Dainty, smaller and darker than its collared cousin, the turtle dove is in danger of dying out, but not if a new Norfolk-based trust has anything to do with it, says Robin Page.
I must confess to being in a state of vigorous competition with a manic birdwatcher at the moment — our 10-year-old grandson, Henry. I’m very pleased that he’s wildlife-crazy, but it does put all my books in danger, particularly my favourite — which has also become his — Birdsong: 150 British and Irish Birds and Their Amazing Sounds. It’s a fantastic book, although, sadly, I believe it’s already out of print. It seems that half my life is now spent preventing Henry from taking the book home with him. The other half is spent listening to wonderful recordings of both the turtle dove and the cuckoo’s calls.
This summer, it’s my ambition to show Henry turtle doves and to let him hear for himself the wonderful purring call of the summer bird, which I have not heard on my Cambridgeshire farm for far too many years. Then, the last badly built nest was quickly predated, I suspect by one of those dark marauding birds that Wild Justice wants to protect. What a bizarre world we live in.
There’s only one word to describe the decline of the turtle dove (Streptopelia turtur) and that’s tragic. According to the British Trust for Ornithology (BTO), between 1967 and 2018 (only 51 years), numbers of turtle doves declined by 98%. In 2020, it was estimated that the breeding population was a mere 3,600 pairs. Yet Anthony Cheffings, a good Kenyan friend of mine who has just been to Chad, found hundreds of thousands of wintering turtle doves there. Saying there were ‘too many to count’, he’s assuming that they were birds from Eastern Europe and Russia.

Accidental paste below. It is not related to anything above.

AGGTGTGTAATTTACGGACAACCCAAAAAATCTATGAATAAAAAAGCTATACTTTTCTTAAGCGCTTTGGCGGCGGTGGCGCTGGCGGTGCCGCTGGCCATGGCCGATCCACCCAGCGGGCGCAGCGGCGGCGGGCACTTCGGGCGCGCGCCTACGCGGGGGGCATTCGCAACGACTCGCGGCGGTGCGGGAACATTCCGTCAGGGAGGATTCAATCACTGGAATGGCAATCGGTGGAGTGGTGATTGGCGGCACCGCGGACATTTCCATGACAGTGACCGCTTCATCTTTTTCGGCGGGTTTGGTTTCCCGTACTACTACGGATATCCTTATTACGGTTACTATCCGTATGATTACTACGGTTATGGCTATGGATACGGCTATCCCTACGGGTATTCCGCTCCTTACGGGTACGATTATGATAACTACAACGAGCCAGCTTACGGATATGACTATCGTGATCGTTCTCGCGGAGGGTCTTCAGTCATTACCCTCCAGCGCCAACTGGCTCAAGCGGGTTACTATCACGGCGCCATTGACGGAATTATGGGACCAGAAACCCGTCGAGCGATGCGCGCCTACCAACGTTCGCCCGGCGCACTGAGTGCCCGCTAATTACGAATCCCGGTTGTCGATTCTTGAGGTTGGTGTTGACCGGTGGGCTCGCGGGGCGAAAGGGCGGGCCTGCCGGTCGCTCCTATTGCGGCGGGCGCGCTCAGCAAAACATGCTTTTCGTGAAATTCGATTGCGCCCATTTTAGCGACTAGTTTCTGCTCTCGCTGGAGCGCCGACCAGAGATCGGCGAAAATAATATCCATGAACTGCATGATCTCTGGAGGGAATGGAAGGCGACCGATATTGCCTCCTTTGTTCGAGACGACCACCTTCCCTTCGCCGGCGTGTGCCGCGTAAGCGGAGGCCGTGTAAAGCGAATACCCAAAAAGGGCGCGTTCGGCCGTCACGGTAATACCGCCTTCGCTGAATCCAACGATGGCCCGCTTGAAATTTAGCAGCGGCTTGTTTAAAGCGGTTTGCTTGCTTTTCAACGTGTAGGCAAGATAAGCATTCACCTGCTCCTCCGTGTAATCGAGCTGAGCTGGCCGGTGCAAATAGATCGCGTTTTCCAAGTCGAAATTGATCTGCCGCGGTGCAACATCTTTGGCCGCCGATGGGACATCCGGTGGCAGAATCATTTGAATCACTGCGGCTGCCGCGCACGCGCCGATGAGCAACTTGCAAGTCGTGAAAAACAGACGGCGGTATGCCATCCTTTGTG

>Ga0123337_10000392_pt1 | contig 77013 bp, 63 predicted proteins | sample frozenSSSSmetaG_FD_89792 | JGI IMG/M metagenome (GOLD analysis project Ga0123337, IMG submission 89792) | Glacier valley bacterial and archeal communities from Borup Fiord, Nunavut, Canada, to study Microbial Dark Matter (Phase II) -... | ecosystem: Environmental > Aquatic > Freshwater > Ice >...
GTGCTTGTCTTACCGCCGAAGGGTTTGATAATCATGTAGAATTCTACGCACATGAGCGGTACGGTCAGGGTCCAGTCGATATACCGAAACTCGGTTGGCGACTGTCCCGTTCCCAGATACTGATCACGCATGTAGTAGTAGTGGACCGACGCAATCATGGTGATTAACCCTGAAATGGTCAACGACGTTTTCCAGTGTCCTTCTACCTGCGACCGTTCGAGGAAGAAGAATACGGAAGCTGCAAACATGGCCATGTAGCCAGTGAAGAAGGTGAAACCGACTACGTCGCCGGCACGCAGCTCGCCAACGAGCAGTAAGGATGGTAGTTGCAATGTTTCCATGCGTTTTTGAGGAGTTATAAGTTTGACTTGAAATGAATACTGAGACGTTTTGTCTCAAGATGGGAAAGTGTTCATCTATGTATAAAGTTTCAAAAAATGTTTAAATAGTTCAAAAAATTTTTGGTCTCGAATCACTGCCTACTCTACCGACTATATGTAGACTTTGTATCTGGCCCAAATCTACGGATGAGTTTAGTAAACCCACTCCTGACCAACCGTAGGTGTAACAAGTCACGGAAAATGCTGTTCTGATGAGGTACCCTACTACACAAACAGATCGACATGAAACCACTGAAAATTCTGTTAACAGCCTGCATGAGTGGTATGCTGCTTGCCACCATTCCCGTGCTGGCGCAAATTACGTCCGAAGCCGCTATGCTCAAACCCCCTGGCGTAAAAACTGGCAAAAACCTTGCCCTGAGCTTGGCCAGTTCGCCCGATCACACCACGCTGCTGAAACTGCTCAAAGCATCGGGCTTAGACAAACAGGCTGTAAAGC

Never mind. I was recently told of a new trust — the Turtle Dove Trust — which is one of the most urgently needed charities in the country. It was co-founded by Bill Makins, a man whose life story of wildlife capture and breeding is one of dedication and adventure. Sadly, Makins died last month and will be very badly missed. But one of his trustees is the great Chris Knights, the man who almost single-handedly saved the stone curlew in East Anglia and a farmer, who also became one of Britain’s top wildlife photographers and has won the Bird Photographer of the Year award three times.
The other trustee is Ed Pope, who’s turned part of his farm near King’s Lynn in Norfolk into the Watatunga Wildlife Reserve, which specialises in deer, antelope and storks. On a recent visit there, I was afforded an astonishing close-up view of the bongo, that endangered forest antelope from Africa. It was incredible, not least because I got a much better look at them than I have ever done in Kenya.
Why are turtle doves in The 12 Days of Christmas?
Turtle doves have long been traditional symbols of friendship and devoted love in literature and lore going back thousands of years — there’s a fascinating run-down here which looks at some of the many references, not the least of which are the turtle doves which pulled the chariot of Aphordite and Shakespeare’s rather obscure poem The Phoenix and the Turtle. By far the turtle dove’s most famous appearance, however, is in The 12 Days of Christmas, the traditional seasonal song whose first appearance is thought to date to around 1780, though the song is certainly much older. A pair of turtle doves are given as a present on day two; by the end of the poem, ‘my true love’ has given 22 turtle doves to ‘me’.
The aim of the Turtle Dove Trust is simple and self-explanatory: to breed and release turtle doves and to spread the message that they desperately need help — not tomorrow or next year, but now. With releases each year, it’s hoped that some turtle doves will resist the urge to migrate and that farmers can be encouraged to leave habitat around field edges where the birds can feed, breed and forage. The reason for the plunging population is not difficult to understand. Many ‘modern’ farmers do not leave space for wildlife and, where there’s space, predators have moved in with drastic results.
The trust’s breeding programme is carried out by an expert aviculturist, Trevor Lay, whom I first met 40 years ago when he was concentrating on wildfowl. Nowadays, nearly all his energy is spent breeding turtle doves and wallabies (yes, white wallabies) in captivity through his business, Waveney Wildlife.